Again, you can’t connect the dots looking forward; you can only connect them looking backwards. So you have to trust that the dots will somehow connect in your future. You have to trust in something – your gut, destiny, life, karma, whatever. Because believing that the dots will connect down the road will give you the confidence to follow your heart even when it leads you off the well-worn path and that will make all the difference.
– Steve Jobs
You will experience joy again. You will recover from your despair. The path to recovery can be slow and it is only when you look back that you can notice a pattern of gradual resurrection. You will realise that the things that colour your days are not all consumed with your adversity experience. You will see that your struggle to survive will diminish in time. As you pull your life back together with courage and hope, you may discover a new passion for life. Maybe you will use the difficult changes in your outer life to make changes within. Use any gems of wisdom you may have learned.
Your joy is your sorrow unmasked.
And the self-same well from which your laughter rises
was oftentimes filled with your tears.
– Kahlil Gibran
One of the things I had to make peace with was that you cannot expect people to do as you do. Your view of a situation is not necessarily another person’s view. You have to accept people as they are, not as you would like them to be. That can be a very difficult pill to swallow. It is extraordinary how people can view a situation so differently. But you have to remember that we are all living out of our own life story and often do not know what another person’s may be. Our past experiences, both good and bad, shape our lives. Our decisions are also based on what is happening in our lives at a particular moment. We all live in a different reality. People will sometimes disappoint you. Shane Martin, Psychologist, suggests the following:
Tips for moving on from hurtful experiences
- Acknowledge the hurt that you feel. Don’t put a lid on your emotions.
- Embrace yourself with compassion realising that during hurtful periods you need to mind yourself, not hammer yourself.
- Reach out to others for support and soak up all the companionship offered.
- If you feel that you need to make a decision as a consequence of the hurtful experience – press the ‘pause’ button. Seek advice and talk it through with others. We often make the wrong decisions at the wrong at the wrong times.
- Remind yourself that you have an innate capacity to heal and move on. We eventually look back on all crises.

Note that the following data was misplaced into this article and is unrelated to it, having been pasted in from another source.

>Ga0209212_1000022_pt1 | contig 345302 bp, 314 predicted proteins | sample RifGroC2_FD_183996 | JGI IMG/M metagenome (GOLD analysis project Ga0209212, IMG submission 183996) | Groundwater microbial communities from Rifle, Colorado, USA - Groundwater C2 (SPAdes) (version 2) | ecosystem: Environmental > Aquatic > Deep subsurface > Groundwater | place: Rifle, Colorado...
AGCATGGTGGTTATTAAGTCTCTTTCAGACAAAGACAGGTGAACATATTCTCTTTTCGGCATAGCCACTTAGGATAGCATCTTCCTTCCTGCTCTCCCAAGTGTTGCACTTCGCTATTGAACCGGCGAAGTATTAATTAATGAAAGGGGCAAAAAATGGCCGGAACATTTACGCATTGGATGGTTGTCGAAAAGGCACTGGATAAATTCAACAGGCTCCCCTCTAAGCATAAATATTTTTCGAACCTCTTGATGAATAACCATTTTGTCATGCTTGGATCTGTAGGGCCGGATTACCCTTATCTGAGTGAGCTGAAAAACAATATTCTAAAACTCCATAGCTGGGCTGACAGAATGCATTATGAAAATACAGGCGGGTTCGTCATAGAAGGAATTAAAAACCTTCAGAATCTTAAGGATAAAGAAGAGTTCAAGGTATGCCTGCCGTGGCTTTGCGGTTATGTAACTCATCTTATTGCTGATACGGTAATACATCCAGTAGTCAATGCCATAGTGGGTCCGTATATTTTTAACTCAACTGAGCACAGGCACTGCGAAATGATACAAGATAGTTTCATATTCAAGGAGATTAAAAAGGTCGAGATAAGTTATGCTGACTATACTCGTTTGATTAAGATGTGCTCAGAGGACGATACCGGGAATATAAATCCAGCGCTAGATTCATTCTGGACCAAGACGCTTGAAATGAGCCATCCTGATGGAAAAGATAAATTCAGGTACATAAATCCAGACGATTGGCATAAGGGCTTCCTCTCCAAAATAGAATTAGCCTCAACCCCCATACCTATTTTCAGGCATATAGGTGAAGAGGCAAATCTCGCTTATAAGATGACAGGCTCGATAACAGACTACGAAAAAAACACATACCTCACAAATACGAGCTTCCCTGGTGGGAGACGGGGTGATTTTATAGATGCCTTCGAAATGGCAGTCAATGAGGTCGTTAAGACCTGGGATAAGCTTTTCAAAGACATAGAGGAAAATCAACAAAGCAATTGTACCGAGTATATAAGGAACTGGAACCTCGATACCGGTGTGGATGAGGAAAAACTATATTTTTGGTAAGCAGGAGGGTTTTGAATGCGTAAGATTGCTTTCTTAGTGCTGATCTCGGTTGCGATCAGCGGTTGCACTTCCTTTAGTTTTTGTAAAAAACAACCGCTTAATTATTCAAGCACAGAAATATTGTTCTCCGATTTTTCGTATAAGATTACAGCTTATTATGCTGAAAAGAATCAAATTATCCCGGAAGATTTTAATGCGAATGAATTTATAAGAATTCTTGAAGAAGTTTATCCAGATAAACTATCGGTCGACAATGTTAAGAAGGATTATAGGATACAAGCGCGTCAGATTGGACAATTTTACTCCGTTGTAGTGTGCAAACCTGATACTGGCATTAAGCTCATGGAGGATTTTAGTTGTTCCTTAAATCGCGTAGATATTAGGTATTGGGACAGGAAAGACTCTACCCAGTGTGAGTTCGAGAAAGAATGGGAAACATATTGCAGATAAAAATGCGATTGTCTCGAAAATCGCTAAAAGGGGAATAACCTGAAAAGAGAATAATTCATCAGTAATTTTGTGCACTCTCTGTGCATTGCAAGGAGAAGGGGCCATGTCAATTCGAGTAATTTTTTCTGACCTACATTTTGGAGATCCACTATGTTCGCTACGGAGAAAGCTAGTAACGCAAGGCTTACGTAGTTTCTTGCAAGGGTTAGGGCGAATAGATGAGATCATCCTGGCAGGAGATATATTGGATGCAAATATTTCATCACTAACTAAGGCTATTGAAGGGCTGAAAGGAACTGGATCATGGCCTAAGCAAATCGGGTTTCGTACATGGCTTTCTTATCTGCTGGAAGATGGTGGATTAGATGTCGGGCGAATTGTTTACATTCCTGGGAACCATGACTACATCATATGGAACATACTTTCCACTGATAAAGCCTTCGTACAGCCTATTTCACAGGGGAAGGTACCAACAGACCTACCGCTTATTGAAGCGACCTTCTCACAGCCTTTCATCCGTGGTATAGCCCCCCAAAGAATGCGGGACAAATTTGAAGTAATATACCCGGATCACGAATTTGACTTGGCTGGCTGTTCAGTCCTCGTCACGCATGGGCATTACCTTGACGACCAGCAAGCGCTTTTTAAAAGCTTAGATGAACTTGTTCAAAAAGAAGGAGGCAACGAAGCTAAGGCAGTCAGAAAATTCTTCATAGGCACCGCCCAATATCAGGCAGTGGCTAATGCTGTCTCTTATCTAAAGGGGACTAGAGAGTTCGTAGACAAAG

- You have the right to the best possible life no matter what has happened or what may happen in the future. It’s your precious life and you only live it once. Don’t let the past throw a shadow over the rest of your life.
What helped me
I fill myself with love, and I send that out into the world.
How others treat me is their path: How I react is mine.
– Dr. Wayne Dyer
Forgiveness is a gift you give yourself.
– Tony Robbins
When you feel you have been cheated, betrayed or hurt by someone you can understandably feel a victim. When you reflect on how you feel, you are ultimately letting somebody dictate your emotions and take control of you. You are locked in the prison of your mind and you are giving away your power. When you are full of bitterness, you are relinquishing your happiness and your bitterness changes who you are. I am not saying that you should let the person off the hook, but I have read somewhere that it is good to forgive and bad to forget. I may forgive someone but I don’t forget what he/she did because I don’t want to be stupid enough to let it happen again. When you forgive, the person you set free is yourself. Forgiveness is a conscious choice. You tell yourself, he/she is not worthy of any more of my energy and thoughts. I now wish to invest more fully in the people I love and care about. I am now going to take back control of my thoughts and my life and I am not going to let that person ruin my day.
When you forgive someone, the other person does not have to know about your decision. This is not about the other person, it is all about you. You are aiming to cast off your unhappiness and the negative energy that is weighing you down. Forgiveness is a gift to yourself. This is not easy; if it were, we would all be very different people. Just remember also that forgiveness takes time, weeks, months, even years – it is a long process, so be kind to yourself. When someone does you an injustice, it says more about them, it is not at all about you. Hurt people hurt people.
The weak can never forgive. Forgiveness is the attribute of the strong.
– Mahatma Gandhi
Cathy is currently writing her third book to support the Waterford High hopes Choir who were the subject of a documentary with David Brophy and Tyrone Productions. She is now telling their story. The book will narrate the journey of the choir, but also embraces the topics of mental health, homelessness and addiction. Music has changed the lives of the choir members. All proceeds of Cathy’s books go to various charities.
Cathy’s Facebook page can be found HERE.